It occurs to me that possibly one difference between your view and the scholastic views is that the scholastic views had two terms and yours has three. That is, scholastic views understand transubstantiation in terms of the risen body of Christ and the Body of Christ that is the Church; Christ incorporates the faithful (second term) by the sacramental presence of His risen body (first term) under the appearances of bread and wine. But you seem to want to make room for an intermediate term here: Christ incorporates the faithful (third term) by incorporating the bread and wine (second term) into His risen body (first term). And if this is true, I think a lot of the difficulty people might have with it has to do with the question of whether there really is room for an intermediate term, a kind of body of Christ intermediate, so to speak, between His risen natural body and His mystical body. If it’s not true, I think one difficulty others would face is that it looks like you’re trying to do something like that.

  41. Dr. Mike, according to Ott, the proposition that, after the consecration, the accidents inhere in no subject is in fact not de fidei, but is “theologically certain” because its “truth is guaranteed by its intrinsic connection with the doctrine of revelation.”

    Perhaps you can show otherwise.

  42. Fr Greg:

    Ott is assuming the truth of the third proposition I’ve quoted above from the Tridentine Catechism and rejected. As for showing why I’ve rejected it, I have indicated which additional premise is needed to establish the “intrinsic connection” being posited. Since I don’t believe that said premise is itself so connected to the deposit of faith, I don’t believe that the conclusion of the argument requiring that premise is so connected either.


  43. Brandon:

    I need to think carefully about the last paragraph of your latest reply to me. I feel sure that the objection it adumbrates is not fatal to my view, but I’m yet sure how to explain why.

    As for how accidents inhere or do not inhere, I don’t think that’s at all a problem for my position. In general, accidents do not all inhere in their subjecta in the same way even on the purely natural plane. The ways in which they inhere bear only a family resemblance to each other. So there is no a priori or conceptual reason to hold that there could be no way the accidents of bread and wine inhere in the risen body of Christ, especially given the unusual properties of that body recorded by the New Testament.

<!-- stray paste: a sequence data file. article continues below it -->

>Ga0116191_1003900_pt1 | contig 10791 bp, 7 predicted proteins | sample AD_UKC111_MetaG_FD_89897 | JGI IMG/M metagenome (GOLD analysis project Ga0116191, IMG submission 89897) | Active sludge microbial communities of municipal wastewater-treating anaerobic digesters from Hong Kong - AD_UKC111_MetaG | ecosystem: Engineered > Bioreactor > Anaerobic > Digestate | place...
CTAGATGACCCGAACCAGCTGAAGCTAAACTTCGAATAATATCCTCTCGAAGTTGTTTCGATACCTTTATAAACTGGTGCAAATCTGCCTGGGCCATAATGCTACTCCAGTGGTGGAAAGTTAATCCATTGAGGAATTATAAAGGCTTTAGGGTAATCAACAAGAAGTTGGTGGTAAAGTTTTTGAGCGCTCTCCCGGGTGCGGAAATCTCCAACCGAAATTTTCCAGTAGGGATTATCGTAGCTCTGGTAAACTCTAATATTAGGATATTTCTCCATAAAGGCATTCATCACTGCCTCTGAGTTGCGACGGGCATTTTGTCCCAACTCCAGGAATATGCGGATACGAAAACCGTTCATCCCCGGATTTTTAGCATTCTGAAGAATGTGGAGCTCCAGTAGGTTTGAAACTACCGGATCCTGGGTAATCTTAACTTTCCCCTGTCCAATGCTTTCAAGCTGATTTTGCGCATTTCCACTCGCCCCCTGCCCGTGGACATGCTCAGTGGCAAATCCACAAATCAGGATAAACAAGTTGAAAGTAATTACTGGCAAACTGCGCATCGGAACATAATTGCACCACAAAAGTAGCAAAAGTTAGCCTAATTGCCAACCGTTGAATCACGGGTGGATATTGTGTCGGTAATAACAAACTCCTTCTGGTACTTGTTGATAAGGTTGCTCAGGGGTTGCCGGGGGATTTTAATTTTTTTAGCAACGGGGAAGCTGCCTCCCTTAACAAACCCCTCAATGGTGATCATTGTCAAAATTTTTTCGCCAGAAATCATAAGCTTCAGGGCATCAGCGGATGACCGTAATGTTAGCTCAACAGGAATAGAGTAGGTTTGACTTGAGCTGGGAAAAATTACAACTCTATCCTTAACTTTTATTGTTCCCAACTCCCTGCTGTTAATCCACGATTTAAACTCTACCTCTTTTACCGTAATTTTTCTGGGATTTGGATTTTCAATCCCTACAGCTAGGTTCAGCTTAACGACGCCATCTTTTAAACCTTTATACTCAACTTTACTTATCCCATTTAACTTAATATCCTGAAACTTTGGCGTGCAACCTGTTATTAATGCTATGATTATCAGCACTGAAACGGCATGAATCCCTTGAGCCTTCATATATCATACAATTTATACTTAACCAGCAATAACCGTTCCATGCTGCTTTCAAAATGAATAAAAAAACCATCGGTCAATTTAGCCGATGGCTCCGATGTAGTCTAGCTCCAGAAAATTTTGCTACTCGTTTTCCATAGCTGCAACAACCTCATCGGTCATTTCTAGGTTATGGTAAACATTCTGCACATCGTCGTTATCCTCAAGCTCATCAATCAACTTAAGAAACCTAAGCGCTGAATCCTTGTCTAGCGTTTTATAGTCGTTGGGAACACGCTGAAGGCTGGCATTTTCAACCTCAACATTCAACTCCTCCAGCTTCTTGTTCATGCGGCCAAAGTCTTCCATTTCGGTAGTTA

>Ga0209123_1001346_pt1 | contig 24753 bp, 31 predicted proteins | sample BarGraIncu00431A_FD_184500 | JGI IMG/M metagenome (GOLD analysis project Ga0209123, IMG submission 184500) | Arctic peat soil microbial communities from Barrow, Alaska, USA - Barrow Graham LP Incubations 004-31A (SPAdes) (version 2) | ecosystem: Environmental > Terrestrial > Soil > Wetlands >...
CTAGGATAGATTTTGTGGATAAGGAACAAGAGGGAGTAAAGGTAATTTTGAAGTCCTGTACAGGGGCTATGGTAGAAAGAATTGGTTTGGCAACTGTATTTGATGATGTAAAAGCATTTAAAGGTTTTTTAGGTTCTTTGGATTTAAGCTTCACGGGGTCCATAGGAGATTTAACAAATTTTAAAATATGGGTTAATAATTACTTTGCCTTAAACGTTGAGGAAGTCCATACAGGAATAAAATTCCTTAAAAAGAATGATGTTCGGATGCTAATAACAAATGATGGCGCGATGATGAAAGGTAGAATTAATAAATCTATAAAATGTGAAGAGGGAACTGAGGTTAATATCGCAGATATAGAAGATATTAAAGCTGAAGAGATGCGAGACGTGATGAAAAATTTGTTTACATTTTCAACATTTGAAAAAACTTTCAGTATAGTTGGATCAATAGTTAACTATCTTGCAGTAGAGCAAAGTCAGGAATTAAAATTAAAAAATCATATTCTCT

44. Mike, I have read and re-read your article and read through all the comments. My head hurts! 🙂

    Part of the problem for me, of course, is that I lack the necessary philosophical training to keep up on all the different uses of the word “substance.” It is jarring, for example, to see you using substance as a synonym for hypostasis (person). I realize that this usage has a long history within Western christological reflection, thanks to Boethius; but it remains jarring to me nonetheless. Hence I share to some extent Daniel Jones’s reservations about your invocation of Chalcedon.

    But that being said, you have every right to seek to articulate your views within the framework of the theology of Thomas Aquinas, and I applaud your bold assertion that by the eucharistic conversion the accidents of the bread and wine become the accidents of Christ. As noted by others, this raises the spectre of impanation. He will need to address this in greater depth than you have done so far. It is not clear to me, given the logic of your argument, why we should or may not say that Christ takes like bread and wine.

    Your articles reminds me of a Terence Nichols’s piece on transubtantiation published in Pro Ecclesia a few years ago. A short version of it was published in Commonweal. Please take a look at it and tell me what you think.

    A parenthetical comment about Gelasius: From the little I have read on the matter, Gelasius does indeed to have taught something akin to consubstantiation in that he interpreted the real presence along the lines of the hypostatic union. And is that not what you, in fact, are also attempting to do, though with greater precision, qualification, and nuance?

  45. I have for a long time thought that impanationists were mythical beasts.

  46. It occurs to me that possibly one difference between your view and the scholastic views is that the scholastic views had two terms and yours has three. That is, scholastic views understand transubstantiation in terms of the risen body of Christ and the Body of Christ that is the Church; Christ incorporates the faithful (second term) by the sacramental presence of His risen body (first term) under the appearances of bread and wine. But you seem to want to make room for an intermediate term here: Christ incorporates the faithful (third term) by incorporating the bread and wine (second term) into His risen body (first term).